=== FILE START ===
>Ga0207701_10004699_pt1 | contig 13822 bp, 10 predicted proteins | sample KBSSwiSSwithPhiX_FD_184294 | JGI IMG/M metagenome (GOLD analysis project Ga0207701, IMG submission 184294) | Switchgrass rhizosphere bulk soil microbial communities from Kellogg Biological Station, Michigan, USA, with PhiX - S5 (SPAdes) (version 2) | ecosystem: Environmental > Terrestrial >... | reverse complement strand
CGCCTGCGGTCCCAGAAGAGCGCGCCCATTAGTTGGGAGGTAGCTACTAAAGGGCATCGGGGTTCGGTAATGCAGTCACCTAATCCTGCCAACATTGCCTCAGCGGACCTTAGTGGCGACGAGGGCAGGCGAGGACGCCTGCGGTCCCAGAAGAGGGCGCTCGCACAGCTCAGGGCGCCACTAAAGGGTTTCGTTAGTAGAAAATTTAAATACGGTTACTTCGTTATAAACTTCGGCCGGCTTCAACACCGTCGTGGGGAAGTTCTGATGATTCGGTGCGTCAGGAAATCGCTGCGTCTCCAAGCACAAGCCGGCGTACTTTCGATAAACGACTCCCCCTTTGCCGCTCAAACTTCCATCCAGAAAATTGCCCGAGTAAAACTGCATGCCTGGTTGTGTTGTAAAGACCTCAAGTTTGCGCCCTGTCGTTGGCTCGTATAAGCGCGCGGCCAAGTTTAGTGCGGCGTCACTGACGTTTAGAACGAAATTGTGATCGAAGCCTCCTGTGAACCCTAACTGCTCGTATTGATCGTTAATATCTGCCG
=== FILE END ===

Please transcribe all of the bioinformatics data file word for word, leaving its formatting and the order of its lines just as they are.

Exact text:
>Ga0207701_10004699_pt1 | contig 13822 bp, 10 predicted proteins | sample KBSSwiSSwithPhiX_FD_184294 | JGI IMG/M metagenome (GOLD analysis project Ga0207701, IMG submission 184294) | Switchgrass rhizosphere bulk soil microbial communities from Kellogg Biological Station, Michigan, USA, with PhiX - S5 (SPAdes) (version 2) | ecosystem: Environmental > Terrestrial >... | reverse complement strand
CGCCTGCGGTCCCAGAAGAGCGCGCCCATTAGTTGGGAGGTAGCTACTAAAGGGCATCGGGGTTCGGTAATGCAGTCACCTAATCCTGCCAACATTGCCTCAGCGGACCTTAGTGGCGACGAGGGCAGGCGAGGACGCCTGCGGTCCCAGAAGAGGGCGCTCGCACAGCTCAGGGCGCCACTAAAGGGTTTCGTTAGTAGAAAATTTAAATACGGTTACTTCGTTATAAACTTCGGCCGGCTTCAACACCGTCGTGGGGAAGTTCTGATGATTCGGTGCGTCAGGAAATCGCTGCGTCTCCAAGCACAAGCCGGCGTACTTTCGATAAACGACTCCCCCTTTGCCGCTCAAACTTCCATCCAGAAAATTGCCCGAGTAAAACTGCATGCCTGGTTGTGTTGTAAAGACCTCAAGTTTGCGCCCTGTCGTTGGCTCGTATAAGCGCGCGGCCAAGTTTAGTGCGGCGTCACTGACGTTTAGAACGAAATTGTGATCGAAGCCTCCTGTGAACCCTAACTGCTCGTATTGATCGTTAATATCTGCCG